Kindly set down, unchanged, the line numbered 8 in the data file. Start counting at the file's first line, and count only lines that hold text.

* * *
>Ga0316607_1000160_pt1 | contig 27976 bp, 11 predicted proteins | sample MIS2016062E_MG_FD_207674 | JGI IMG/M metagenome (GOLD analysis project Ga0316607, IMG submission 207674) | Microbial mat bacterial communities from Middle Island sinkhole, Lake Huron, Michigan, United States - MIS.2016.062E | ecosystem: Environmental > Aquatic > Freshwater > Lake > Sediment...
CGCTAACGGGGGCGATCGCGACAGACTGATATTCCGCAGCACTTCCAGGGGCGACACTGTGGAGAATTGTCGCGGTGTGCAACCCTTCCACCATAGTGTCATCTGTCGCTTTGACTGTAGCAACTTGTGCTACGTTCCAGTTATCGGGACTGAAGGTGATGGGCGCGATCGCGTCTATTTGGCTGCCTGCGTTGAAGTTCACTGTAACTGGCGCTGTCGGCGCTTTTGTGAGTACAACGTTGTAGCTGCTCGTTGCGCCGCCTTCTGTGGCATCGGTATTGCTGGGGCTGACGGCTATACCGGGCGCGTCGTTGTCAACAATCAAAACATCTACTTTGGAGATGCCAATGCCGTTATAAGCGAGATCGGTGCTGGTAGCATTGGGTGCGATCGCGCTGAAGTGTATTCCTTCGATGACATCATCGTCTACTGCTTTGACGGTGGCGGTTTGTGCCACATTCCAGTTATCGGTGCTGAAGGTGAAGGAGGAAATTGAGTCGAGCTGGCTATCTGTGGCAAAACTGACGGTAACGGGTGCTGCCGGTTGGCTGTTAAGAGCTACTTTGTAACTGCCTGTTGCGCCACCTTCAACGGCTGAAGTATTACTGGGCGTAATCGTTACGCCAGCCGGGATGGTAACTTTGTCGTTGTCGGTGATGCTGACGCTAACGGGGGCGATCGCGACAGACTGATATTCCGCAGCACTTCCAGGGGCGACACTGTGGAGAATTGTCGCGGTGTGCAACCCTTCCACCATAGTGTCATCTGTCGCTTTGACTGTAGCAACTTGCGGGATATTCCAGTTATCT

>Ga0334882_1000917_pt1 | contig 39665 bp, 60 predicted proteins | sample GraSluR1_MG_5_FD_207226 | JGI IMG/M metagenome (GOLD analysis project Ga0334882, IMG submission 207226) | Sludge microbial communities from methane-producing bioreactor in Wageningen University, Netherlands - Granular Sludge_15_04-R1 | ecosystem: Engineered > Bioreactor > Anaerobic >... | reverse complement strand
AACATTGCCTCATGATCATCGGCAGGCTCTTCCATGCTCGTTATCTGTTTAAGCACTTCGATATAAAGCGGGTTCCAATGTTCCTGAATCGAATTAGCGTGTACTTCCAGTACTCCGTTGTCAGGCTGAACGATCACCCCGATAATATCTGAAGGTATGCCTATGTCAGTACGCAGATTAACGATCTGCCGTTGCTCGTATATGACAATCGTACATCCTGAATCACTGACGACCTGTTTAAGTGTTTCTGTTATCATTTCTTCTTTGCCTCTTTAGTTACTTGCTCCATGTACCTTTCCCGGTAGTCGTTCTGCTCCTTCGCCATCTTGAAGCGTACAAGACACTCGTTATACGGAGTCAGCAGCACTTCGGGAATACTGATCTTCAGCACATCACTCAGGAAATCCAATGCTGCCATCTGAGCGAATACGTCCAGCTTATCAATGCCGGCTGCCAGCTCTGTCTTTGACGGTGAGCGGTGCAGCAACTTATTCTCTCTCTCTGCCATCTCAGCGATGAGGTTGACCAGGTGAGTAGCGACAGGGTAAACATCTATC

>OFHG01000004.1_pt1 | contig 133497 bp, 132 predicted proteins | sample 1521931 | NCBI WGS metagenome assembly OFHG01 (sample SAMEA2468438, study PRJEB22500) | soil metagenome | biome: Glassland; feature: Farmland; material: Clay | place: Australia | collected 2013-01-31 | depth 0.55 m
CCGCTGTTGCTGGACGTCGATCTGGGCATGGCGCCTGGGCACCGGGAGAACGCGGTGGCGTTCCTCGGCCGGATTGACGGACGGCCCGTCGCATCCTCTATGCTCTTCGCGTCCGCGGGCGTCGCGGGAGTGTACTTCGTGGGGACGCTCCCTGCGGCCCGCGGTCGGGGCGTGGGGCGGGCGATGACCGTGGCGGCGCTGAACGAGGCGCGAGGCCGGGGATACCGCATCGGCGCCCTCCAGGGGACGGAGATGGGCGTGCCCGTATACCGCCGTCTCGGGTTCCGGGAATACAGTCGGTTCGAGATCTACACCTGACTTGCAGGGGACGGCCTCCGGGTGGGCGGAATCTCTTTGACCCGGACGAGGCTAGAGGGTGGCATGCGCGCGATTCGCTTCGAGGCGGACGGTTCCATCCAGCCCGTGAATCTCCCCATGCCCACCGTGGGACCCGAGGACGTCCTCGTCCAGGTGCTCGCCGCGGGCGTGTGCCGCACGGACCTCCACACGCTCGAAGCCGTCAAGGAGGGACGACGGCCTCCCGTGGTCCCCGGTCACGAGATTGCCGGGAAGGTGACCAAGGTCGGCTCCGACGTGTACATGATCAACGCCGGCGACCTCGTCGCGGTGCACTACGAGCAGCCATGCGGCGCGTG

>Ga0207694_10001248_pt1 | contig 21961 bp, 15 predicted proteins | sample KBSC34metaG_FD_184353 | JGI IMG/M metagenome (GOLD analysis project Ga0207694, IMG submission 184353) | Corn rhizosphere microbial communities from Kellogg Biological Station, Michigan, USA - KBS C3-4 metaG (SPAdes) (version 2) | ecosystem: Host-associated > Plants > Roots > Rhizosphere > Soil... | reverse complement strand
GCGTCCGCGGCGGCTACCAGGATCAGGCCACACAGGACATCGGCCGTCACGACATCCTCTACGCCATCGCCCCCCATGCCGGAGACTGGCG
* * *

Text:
GCGTCCGCGGCGGCTACCAGGATCAGGCCACACAGGACATCGGCCGTCACGACATCCTCTACGCCATCGCCCCCCATGCCGGAGACTGGCG